I just read and reviewed Shannon Wooden and Ken Gillam’s Pixar’s Boy Stories: Masculinity in a Postmodern Age. And I thought I’d build on some of a piece of their critique of a pattern in the Pixar canon to do with portrayals of masculine embodiment. In Black Feminist Thought, Patricia Hill Collins coined the term “controlling images” to analyze how cultural stereotypes surrounding specific groups ossify in the form of cultural images and symbols that work to (re)situate those groups within social hierarchies. Controlling images work in ways that produce a “truth” about that group (regardless of its actual veracity). Collins was particularly interested in the controlling images of Black women and argues that those images play a fundamental role in Black women’s continued oppression. While the concept of “controlling images” is largely applied to popular portrayals of disadvantaged groups, in this post, I’m considering how the concept applies to a consideration of the controlling images of a historically privileged group. How do controlling images of dominant groups work in ways that shore up existing relations of power and inequality when we consider portrayals of dominant groups?

Pixar films have been popularly hailed as pushing back against some of the heteronormative gender conformity that is widely understood as characterizing the Disney collection. While a woman didn’t occupy the lead protagonist role until Brave(2012), the girls and women in Pixar movies seem more complex, self-possessed, and even tough.  [Side note: Disney’s Frozen is obviously an important exception among Disney movies. See Afshan Jafar’s nuanced feminist analysis of the film here.]  In fact, Pixar’s movies are often hailed as pushing back against some of the narratological tyranny of some of the key plot and characterological devices that research has shown to characterize the majority of children’s animated movies. But, what can we learn from their depictions of boys and men?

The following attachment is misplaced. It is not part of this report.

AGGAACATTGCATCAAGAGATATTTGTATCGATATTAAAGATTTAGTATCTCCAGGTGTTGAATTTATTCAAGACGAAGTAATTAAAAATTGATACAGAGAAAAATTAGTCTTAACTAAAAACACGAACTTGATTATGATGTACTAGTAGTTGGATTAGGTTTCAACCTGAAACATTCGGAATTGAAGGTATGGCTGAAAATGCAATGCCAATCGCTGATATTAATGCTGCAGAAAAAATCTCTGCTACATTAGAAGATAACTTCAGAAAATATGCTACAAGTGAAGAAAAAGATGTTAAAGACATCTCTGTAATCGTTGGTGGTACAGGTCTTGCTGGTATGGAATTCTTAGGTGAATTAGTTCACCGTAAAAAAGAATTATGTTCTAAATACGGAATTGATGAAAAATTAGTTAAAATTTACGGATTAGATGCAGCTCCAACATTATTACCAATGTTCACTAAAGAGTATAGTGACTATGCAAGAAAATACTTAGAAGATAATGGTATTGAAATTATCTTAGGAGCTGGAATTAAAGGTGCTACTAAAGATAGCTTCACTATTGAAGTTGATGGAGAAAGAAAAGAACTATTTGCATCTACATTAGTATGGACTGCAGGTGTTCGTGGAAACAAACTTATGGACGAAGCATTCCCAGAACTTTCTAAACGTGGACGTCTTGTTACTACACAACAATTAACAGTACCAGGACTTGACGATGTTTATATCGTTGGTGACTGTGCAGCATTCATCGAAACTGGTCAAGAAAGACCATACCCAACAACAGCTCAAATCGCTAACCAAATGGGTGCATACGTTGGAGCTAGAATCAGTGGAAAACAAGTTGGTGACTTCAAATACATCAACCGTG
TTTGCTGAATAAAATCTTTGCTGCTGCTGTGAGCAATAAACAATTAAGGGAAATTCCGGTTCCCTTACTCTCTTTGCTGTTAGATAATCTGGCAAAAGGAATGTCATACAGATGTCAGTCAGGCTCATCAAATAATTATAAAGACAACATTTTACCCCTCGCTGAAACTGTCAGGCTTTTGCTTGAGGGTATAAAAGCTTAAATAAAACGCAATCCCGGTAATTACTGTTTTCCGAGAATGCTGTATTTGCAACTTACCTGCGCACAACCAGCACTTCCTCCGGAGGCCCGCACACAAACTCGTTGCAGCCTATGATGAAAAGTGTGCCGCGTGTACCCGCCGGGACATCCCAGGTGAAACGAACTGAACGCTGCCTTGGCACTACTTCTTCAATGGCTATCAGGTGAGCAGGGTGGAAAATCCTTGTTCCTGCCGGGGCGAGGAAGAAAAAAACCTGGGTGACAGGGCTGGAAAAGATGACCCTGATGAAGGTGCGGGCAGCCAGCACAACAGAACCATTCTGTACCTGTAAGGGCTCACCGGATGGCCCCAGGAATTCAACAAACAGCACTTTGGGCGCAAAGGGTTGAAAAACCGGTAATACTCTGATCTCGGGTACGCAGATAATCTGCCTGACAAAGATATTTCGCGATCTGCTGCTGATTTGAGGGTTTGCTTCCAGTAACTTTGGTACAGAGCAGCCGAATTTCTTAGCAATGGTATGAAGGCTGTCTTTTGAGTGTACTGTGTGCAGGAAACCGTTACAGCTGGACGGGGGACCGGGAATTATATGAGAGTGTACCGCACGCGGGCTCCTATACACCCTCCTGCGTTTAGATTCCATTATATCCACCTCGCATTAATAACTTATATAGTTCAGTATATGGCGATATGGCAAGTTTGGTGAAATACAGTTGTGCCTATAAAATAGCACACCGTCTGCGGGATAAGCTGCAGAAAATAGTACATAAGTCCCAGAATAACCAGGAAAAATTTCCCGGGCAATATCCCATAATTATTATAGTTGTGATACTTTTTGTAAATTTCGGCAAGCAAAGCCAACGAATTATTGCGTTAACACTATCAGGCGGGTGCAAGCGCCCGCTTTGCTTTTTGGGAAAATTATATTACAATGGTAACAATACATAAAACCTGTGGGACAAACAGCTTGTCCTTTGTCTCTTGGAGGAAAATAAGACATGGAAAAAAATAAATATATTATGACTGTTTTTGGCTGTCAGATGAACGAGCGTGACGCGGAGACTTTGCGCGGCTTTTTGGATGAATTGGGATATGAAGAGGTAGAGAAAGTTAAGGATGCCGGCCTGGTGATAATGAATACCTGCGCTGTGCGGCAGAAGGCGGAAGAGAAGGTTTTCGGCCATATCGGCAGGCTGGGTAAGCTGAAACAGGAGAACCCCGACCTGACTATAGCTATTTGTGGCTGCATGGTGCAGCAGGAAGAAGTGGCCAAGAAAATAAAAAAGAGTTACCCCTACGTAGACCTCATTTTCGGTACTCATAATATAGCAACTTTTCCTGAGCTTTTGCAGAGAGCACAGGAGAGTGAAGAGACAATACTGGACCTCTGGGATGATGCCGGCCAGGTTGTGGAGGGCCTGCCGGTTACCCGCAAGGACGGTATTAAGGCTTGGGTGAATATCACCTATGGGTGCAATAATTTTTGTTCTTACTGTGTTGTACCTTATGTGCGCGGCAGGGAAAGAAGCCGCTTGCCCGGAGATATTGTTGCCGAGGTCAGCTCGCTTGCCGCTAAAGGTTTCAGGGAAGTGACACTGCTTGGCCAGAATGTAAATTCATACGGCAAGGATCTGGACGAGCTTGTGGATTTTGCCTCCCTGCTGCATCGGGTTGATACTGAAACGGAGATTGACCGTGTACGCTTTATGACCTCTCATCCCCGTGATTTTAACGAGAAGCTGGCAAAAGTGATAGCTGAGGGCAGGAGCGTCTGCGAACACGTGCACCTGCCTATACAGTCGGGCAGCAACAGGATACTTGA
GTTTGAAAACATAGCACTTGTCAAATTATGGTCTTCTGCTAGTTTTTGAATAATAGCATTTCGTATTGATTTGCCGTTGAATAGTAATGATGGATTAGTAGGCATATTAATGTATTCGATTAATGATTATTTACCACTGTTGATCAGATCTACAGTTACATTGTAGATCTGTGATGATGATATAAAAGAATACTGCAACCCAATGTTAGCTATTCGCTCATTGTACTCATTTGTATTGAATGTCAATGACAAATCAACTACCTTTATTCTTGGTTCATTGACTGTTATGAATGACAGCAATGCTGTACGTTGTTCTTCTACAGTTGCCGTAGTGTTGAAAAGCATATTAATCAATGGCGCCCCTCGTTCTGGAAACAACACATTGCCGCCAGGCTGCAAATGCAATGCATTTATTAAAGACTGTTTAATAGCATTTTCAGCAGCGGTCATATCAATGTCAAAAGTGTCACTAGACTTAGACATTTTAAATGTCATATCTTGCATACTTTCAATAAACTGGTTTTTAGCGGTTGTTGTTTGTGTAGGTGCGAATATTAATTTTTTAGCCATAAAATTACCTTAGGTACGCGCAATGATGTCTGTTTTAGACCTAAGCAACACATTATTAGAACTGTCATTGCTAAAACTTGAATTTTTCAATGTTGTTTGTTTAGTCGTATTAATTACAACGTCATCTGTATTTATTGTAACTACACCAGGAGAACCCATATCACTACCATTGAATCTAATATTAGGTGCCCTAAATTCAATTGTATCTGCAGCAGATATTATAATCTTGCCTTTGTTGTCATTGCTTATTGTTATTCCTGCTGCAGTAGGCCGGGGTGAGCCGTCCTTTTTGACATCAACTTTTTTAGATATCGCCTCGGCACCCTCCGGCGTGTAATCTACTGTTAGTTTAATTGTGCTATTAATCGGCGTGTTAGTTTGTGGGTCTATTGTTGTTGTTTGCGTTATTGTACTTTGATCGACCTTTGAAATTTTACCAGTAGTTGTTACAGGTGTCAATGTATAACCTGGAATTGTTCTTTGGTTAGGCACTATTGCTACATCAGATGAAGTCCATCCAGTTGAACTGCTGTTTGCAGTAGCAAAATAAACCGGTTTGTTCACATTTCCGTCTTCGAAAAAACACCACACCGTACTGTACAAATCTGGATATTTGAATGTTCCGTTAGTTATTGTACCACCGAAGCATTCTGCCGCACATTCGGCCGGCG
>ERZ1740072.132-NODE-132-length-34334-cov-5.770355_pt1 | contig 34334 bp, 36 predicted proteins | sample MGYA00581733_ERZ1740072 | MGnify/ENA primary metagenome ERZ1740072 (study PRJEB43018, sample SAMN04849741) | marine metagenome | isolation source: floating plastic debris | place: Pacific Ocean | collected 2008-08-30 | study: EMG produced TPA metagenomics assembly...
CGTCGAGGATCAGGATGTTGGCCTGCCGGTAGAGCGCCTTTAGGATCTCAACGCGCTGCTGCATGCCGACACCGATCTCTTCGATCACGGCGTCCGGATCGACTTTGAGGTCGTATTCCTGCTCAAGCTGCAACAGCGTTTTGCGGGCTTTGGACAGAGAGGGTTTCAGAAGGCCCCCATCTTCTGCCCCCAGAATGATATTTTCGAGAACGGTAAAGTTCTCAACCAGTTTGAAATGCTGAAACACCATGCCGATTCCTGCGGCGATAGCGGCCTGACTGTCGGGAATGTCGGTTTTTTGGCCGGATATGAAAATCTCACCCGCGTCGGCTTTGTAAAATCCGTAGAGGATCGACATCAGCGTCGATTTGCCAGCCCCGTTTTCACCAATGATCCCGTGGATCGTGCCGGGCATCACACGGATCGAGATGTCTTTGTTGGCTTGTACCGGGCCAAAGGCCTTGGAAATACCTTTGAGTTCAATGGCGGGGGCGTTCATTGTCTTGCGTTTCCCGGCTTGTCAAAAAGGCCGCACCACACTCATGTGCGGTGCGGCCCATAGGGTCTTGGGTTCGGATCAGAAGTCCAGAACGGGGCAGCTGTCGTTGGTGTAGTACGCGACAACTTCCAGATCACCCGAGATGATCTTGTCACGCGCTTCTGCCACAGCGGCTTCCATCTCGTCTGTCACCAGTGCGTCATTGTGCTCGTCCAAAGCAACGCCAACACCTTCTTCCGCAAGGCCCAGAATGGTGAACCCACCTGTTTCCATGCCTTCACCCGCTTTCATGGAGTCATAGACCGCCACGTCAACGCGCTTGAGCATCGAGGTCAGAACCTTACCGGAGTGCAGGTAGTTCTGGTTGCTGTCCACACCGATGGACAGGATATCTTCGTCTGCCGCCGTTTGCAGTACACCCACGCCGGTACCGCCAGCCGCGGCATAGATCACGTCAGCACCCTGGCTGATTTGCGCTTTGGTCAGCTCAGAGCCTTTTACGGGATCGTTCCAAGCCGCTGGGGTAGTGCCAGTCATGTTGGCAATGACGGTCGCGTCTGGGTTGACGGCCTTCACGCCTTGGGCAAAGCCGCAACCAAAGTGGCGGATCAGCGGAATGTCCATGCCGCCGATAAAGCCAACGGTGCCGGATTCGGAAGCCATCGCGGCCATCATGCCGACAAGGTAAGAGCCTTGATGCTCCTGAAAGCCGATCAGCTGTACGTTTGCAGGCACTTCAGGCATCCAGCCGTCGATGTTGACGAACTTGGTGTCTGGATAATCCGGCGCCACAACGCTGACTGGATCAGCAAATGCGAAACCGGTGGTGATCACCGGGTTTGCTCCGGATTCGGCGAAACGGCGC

Philip Cohen has posted before on the imagery of gender dimorphism in children’s animated films. Despite some ostensibly (if superficially) feminist features in films like Tangled (2010), Gnomeo and Juliet (2011), and Frozen (2013), Cohen points to the work done by the images of men’s and women’s bodies—paying particular attention to their relative size (see Cohen’s posts here, here, and here). Cohen’s point about exaggerated gendered imagery of bodies might initially strike some as trivial (e.g., “Disney favors compositions in which women’s hands are tiny compared to men’s, especially when they are in romantic relationships” [here]), but it is one small way that relations of power and dominance are symbolically upheld, even in films that might seem to challenge this relationship.  How are masculine bodies depicted in Pixar films? And what kind of work do these depictions do? Is this work at odds with their popular portrayal as feminist (or at least feminist-friendly) films?

Screen shot 2014-09-08 at 9.14.49 AM